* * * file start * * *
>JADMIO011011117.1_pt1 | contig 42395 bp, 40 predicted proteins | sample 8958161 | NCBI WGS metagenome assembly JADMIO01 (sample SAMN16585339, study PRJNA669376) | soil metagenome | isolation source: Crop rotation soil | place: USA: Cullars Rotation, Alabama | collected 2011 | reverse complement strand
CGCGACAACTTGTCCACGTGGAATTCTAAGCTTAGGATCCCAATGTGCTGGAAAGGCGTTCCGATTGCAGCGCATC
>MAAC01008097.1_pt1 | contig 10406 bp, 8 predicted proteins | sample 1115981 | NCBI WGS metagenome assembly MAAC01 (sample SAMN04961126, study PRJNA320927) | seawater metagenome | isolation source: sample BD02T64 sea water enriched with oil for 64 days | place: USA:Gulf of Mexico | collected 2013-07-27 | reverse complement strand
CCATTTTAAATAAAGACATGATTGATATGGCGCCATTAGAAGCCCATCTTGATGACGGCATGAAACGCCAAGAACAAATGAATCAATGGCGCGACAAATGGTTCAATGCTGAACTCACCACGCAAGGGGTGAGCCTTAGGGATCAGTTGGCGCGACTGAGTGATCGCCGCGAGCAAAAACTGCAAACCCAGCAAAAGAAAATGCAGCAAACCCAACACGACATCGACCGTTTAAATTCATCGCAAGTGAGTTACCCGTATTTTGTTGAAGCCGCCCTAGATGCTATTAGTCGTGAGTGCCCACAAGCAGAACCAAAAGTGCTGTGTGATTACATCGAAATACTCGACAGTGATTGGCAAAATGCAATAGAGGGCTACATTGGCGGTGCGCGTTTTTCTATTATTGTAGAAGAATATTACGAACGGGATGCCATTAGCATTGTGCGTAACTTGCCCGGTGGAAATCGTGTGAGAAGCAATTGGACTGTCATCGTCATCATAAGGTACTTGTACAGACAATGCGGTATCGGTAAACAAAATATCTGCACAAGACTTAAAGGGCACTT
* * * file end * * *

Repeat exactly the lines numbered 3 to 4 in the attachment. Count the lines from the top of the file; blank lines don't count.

>MAAC01008097.1_pt1 | contig 10406 bp, 8 predicted proteins | sample 1115981 | NCBI WGS metagenome assembly MAAC01 (sample SAMN04961126, study PRJNA320927) | seawater metagenome | isolation source: sample BD02T64 sea water enriched with oil for 64 days | place: USA:Gulf of Mexico | collected 2013-07-27 | reverse complement strand
CCATTTTAAATAAAGACATGATTGATATGGCGCCATTAGAAGCCCATCTTGATGACGGCATGAAACGCCAAGAACAAATGAATCAATGGCGCGACAAATGGTTCAATGCTGAACTCACCACGCAAGGGGTGAGCCTTAGGGATCAGTTGGCGCGACTGAGTGATCGCCGCGAGCAAAAACTGCAAACCCAGCAAAAGAAAATGCAGCAAACCCAACACGACATCGACCGTTTAAATTCATCGCAAGTGAGTTACCCGTATTTTGTTGAAGCCGCCCTAGATGCTATTAGTCGTGAGTGCCCACAAGCAGAACCAAAAGTGCTGTGTGATTACATCGAAATACTCGACAGTGATTGGCAAAATGCAATAGAGGGCTACATTGGCGGTGCGCGTTTTTCTATTATTGTAGAAGAATATTACGAACGGGATGCCATTAGCATTGTGCGTAACTTGCCCGGTGGAAATCGTGTGAGAAGCAATTGGACTGTCATCGTCATCATAAGGTACTTGTACAGACAATGCGGTATCGGTAAACAAAATATCTGCACAAGACTTAAAGGGCACTT